Voices from Russia

Saturday, 28 February 2009

Russians Celebrate Maslenitsa This Week


All during this week, Russians celebrate the festival of Maslenitsa (“Butter Week”). This tradition came to us from time immemorial. The celebration of this festival began many centuries ago, to the pagan Slavs, it symbolised the end of the cold days of winter. Therefore, the main food eaten during the festivities is blini (leavened buckwheat pancakes), round and golden as the sun. Maslenitsa was always celebrated, come what may, there was even a saying, “Indeed, no matter what, we swear to observe the Butter Week!” With the advent of Christianity, this tradition took on new meaning. True, at first, the Church struggled against the festivities, but, then, it decided to change its anger at a pagan holdover into an acceptance of a native folk custom.

“Today, the Orthodox Church sees Maslenitsa as a holiday with significance for all mankind”, said Fr Georgy Ryabykh. “Maslenitsa is, first of all, a time of meetings, contact, and rehabilitation of long-sundered relationships. It is a time of reconciliation, it strengthens ties of kinship and friendship, and it overcomes loneliness, old grievances, and differences. The festival is only a form; it is just a means to achieve these goals. Moreover, it would be correct and important to emphasise this facet of the celebration of Maslenitsa, reconciliation, friendship, and harmony”.

Although it was originally pagan, Maslenitsa has a solid place in the calendar, including for those who are deeply religious, for it heralds the beginning of the Great Eater Lent. During Butter Week, or, as it is called in the Orthodox canons, “Cheese Week”, believers abstain from meat, preparing themselves for the 48-day Lent, during which the Church strongly advises against the use of any animal-based food (i.e., animal oils, milk, cheese , eggs and other things, not to mention wine). Maslenitsa became an occasion to have some fun before the rigours of the long weeks of abstinence.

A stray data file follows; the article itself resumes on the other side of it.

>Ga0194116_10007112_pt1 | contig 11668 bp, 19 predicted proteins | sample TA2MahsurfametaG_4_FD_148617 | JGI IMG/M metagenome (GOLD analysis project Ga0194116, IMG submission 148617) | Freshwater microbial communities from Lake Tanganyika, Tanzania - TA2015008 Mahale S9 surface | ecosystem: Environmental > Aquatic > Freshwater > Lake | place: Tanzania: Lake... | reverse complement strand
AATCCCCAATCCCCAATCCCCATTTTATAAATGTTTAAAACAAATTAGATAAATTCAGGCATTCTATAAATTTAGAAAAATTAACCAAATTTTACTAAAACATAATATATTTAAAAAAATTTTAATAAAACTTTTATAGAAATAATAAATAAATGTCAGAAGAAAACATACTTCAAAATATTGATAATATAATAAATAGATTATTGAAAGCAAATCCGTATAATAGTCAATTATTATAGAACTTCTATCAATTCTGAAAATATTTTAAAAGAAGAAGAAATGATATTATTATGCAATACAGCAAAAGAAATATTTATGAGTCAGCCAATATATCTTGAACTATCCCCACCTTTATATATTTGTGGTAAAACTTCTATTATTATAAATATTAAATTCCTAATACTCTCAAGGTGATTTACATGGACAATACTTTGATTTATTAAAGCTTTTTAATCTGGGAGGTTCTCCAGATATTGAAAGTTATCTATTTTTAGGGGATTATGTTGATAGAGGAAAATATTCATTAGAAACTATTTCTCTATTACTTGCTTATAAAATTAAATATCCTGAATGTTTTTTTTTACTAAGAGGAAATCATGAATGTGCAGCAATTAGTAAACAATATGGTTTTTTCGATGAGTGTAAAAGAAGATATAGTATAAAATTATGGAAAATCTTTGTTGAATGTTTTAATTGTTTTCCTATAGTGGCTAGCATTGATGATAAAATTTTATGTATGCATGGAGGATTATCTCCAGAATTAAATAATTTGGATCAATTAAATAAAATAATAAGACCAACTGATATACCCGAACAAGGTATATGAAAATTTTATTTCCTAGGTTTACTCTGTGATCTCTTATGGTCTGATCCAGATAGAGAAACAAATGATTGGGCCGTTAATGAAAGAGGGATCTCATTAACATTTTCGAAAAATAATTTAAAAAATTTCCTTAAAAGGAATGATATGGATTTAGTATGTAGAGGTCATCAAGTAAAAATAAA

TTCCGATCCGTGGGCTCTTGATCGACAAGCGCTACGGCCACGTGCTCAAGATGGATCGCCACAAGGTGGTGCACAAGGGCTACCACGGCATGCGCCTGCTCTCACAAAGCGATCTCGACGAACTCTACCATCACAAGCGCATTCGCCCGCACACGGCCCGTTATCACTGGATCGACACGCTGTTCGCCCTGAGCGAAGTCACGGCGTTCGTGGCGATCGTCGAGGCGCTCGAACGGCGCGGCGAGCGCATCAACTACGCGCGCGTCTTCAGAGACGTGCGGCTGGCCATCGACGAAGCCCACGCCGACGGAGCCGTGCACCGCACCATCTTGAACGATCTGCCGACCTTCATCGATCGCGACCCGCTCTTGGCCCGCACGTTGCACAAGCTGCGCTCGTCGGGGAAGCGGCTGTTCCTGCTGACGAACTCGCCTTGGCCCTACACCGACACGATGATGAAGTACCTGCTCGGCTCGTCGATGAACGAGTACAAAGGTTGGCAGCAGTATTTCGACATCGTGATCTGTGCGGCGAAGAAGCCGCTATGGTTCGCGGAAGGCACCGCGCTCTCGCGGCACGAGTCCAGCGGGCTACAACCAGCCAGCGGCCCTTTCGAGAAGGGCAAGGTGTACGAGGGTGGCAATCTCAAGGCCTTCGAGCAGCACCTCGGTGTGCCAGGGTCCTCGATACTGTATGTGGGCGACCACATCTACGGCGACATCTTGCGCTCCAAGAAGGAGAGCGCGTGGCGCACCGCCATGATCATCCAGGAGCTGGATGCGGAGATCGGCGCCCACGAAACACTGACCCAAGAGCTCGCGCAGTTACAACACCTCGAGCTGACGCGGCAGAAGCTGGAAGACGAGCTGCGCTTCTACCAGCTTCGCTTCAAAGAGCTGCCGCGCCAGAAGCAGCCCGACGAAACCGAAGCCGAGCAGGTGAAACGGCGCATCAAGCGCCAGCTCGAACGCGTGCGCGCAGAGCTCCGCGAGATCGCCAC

In Moscow, “Great Maslenitsa” is marked in a big way. Vasilievsky Spusk in Red Square beomes the centre of the holiday festivities, and the “Pancake Town” is located here. According to folk tradition, every day of Maslenitsa has its own name and meaning. Therefore, there is a special and distinct programme carried out in the Pancake Town for every day of the feast. For example, on Monday, they glorify the coming of Maslenitsa, singing song and dance round dances, so, the first day is called “the meeting”. The merriest and most fun day, the fourth of the feast, is called “Rowdy Thursday”. This day begins with fun competitions, such as the pancake speed-eating contests.

Maslenitsa ends on March 1, “Forgiveness Sunday”, when, according to Russian custom, we ask forgiveness from everyone for all the sins we committed during the past year, whether we did so wittingly or unwittingly, resulting in offence and distress. On Sunday, a Maslenitsa Parade shall pass on the central streets of the capital with orchestras, drummers, clowns on stilts, circus performers, acrobats and organ-grinders. By the way, the Moscow festival “Great Maslenitsa” officially listed in the catalogue of famous international carnival celebrations. Meanwhile, Maslenitsa is expanding its reach; the first Maslenitsa festivities in London will take place on 1 March (all those who want to eat Russian pancakes and party in the Russian style will be able to do so on to the square in front of the London City Hall). Next year, Maslenitsa will be noted in other European cities, as well.

24 February 2009

Voice of Russia World Service


Editor’s Note:

Did your parish note “Rowdy Thursday?” If not, shame on you! Orthodoxy is not just canon-quoting, severe fasts, and long faces. Orthodoxy is joyous and FUN! This is why neophytes should stay away from reading for at least a year or two, at the minimum. Live our life; enter into the rhythms of it all. You won’t learn our life and faith by sticking your nose in a book. Attend the services (and leave the service-book at home, please, it shall not help), do good to those about you, help bake the kulichi and make the paskha, and hoover out the church-hall. God shall honour all of that far more than any prideful and arrogant reading of things beyond you.


It’s what God expects from you, after all. We are His beloved children; we are not His oppressed prisoners…



Wednesday, 25 February 2009

Leonid Kravchuk calls on Yushchenko to Step Down


Leonid Kravchuk (1934- ), Ukrainian President from 1991 to 1999

Leonid Kravchuk, the first president of the independent Ukraine, urged the current president, Viktor Yushchenko, to step down as head of the country on Ukrainian television. On Tuesday, in a live address to Yushchenko on the TV channel Ukraina, Mr Kravchuk said, “The true patriotism of a president… also means understanding a situation from within and making a responsible decision to step down. Such a step could stop an avalanche of problems, calm society, and give hope for a real way out of the crisis”. Kravchuk was elected the first president of the Ukraine in 1991 with 61.6 percent of the votes cast.